Austin Collie: Pushing toward Perfection

by | Sep. 14, 2010



Austin had an outstanding first year with the Cougars, receiving several accolades, including the title of Mountain West Conference Freshman of the Year. But soon it came time to make a difficult choice: serve a mission and risk losing his athletic momentum, or stay and continue building a promising football career.

“I wasn’t going to go on a mission,” Austin says. “In high school and my fi rst year of college, I was just going through the motions as a member of the Church. I was still making right decisions because I knew ultimately that would affect my attitude toward sports, but I was choosing those things mainly for football rather than because I loved Heavenly Father. It’s probably because I didn’t have a good understanding of what the gospel really was or what a testimony was. I had never read the Book of Mormon, so I wasn’t spiritually prepared when it came time to make that decision.”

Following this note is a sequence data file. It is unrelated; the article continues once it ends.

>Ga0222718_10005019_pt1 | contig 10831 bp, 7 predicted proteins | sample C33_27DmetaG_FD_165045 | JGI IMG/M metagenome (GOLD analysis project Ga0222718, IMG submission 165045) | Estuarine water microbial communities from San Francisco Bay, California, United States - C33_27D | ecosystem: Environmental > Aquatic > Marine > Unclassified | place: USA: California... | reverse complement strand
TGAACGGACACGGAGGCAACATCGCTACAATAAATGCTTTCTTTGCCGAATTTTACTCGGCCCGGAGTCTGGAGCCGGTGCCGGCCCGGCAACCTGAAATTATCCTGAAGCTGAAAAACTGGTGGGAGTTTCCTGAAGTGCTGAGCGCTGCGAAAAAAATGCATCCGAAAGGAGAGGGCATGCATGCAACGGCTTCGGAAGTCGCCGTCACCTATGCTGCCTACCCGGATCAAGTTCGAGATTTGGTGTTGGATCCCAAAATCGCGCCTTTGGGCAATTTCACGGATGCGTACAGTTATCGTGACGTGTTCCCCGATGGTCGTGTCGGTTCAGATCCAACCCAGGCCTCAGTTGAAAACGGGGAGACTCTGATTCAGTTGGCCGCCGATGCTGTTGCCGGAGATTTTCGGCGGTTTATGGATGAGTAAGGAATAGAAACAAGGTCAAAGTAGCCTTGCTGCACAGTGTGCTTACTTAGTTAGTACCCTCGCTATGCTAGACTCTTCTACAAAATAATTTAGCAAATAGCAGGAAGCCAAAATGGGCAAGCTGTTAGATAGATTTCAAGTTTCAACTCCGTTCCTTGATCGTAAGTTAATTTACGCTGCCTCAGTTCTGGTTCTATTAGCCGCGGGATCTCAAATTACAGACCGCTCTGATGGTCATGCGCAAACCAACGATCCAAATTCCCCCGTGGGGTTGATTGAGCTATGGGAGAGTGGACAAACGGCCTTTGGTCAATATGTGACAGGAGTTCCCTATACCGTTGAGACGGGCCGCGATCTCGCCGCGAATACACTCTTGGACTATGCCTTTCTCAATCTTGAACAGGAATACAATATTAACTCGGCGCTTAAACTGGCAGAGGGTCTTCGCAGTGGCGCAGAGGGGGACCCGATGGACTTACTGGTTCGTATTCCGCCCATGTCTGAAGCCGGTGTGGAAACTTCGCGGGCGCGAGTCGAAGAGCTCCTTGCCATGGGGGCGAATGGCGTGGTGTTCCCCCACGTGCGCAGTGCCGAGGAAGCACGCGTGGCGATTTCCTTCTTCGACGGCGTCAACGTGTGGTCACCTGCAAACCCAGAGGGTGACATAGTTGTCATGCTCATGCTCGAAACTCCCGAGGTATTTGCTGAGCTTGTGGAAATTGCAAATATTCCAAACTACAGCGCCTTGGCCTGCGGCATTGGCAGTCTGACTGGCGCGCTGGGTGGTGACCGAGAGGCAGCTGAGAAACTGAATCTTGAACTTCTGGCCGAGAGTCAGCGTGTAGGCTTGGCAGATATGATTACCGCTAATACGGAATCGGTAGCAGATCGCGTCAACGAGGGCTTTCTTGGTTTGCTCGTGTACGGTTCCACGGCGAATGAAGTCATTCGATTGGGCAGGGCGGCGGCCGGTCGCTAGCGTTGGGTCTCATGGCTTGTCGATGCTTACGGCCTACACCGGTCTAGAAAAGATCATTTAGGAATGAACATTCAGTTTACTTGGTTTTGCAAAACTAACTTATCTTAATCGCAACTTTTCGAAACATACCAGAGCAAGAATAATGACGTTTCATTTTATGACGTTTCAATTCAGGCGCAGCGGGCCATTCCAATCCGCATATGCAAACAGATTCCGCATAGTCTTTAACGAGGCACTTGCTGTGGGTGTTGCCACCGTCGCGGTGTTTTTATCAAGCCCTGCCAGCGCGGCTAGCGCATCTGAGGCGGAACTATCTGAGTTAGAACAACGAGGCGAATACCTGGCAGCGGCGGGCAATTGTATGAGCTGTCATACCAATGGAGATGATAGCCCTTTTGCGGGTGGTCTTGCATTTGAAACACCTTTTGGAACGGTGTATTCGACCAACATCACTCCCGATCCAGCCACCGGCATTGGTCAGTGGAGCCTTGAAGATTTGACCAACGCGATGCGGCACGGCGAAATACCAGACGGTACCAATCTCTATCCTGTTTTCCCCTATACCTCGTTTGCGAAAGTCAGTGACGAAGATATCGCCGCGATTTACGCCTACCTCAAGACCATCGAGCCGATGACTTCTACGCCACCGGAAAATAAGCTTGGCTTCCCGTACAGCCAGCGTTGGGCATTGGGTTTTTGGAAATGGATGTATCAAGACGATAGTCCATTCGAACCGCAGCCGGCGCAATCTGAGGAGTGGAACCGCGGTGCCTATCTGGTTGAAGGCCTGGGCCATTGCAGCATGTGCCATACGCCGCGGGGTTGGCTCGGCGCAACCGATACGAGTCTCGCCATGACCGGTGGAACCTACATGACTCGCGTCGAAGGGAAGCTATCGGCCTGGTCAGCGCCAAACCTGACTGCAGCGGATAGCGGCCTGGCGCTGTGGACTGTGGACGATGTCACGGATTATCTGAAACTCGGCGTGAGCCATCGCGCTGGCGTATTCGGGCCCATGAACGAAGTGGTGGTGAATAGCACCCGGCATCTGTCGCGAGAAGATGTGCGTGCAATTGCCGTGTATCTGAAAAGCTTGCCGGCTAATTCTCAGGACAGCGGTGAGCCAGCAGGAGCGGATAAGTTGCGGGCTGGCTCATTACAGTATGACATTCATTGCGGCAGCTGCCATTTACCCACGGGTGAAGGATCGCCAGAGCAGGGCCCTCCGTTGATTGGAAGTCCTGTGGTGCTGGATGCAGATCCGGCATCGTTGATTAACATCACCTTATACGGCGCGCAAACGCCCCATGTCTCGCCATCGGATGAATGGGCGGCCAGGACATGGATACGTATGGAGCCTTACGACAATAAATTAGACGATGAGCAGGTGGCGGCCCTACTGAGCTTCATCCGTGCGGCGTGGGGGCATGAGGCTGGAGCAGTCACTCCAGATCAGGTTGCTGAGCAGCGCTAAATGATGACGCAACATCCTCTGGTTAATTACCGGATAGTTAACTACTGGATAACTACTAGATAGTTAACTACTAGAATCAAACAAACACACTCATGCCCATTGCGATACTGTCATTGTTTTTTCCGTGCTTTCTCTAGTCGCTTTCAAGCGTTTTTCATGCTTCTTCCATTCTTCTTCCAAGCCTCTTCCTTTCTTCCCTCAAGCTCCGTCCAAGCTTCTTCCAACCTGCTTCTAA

Austin worried how a two-year hiatus from the sport he loved would affect his ability to play—he had seen many talented players come back with lesser skills. He was also concerned about leaving his family. “When my brother was on his mission, my mom was
diagnosed with cancer. The thought of being away from home if something were to happen to her made me sick to my stomach.”

He confided in his older brother, Zac, and was surprised by his response. Austin recalls, “He pulled the car over and said, ‘You are selfi sh. How do you think you did so well this year? Do you think you did that?’ I thought about it for a couple of days. Obviously, he
was right.” So Austin submitted his mission papers and was called to serve in Buenos Aires, Argentina, from January 2005 to January 2007.

But for the fi rst couple months of his mission, Austin admits that he was still bitter. “My testimony was still not very strong,” he recalls. “But once I had really read the Book of Mormon and was surrounded by the Spirit on my mission, that’s when my testimony started to grow. Getting out of that selfi sh world I was in, I started to think about others and my whole world did a one-eighty. After spending about nine months in one area of my mission, my testimony just exploded.” He adds, “The mission is the hardest thing I’ve ever done. It may not be so hard for others, but for me, it was.”

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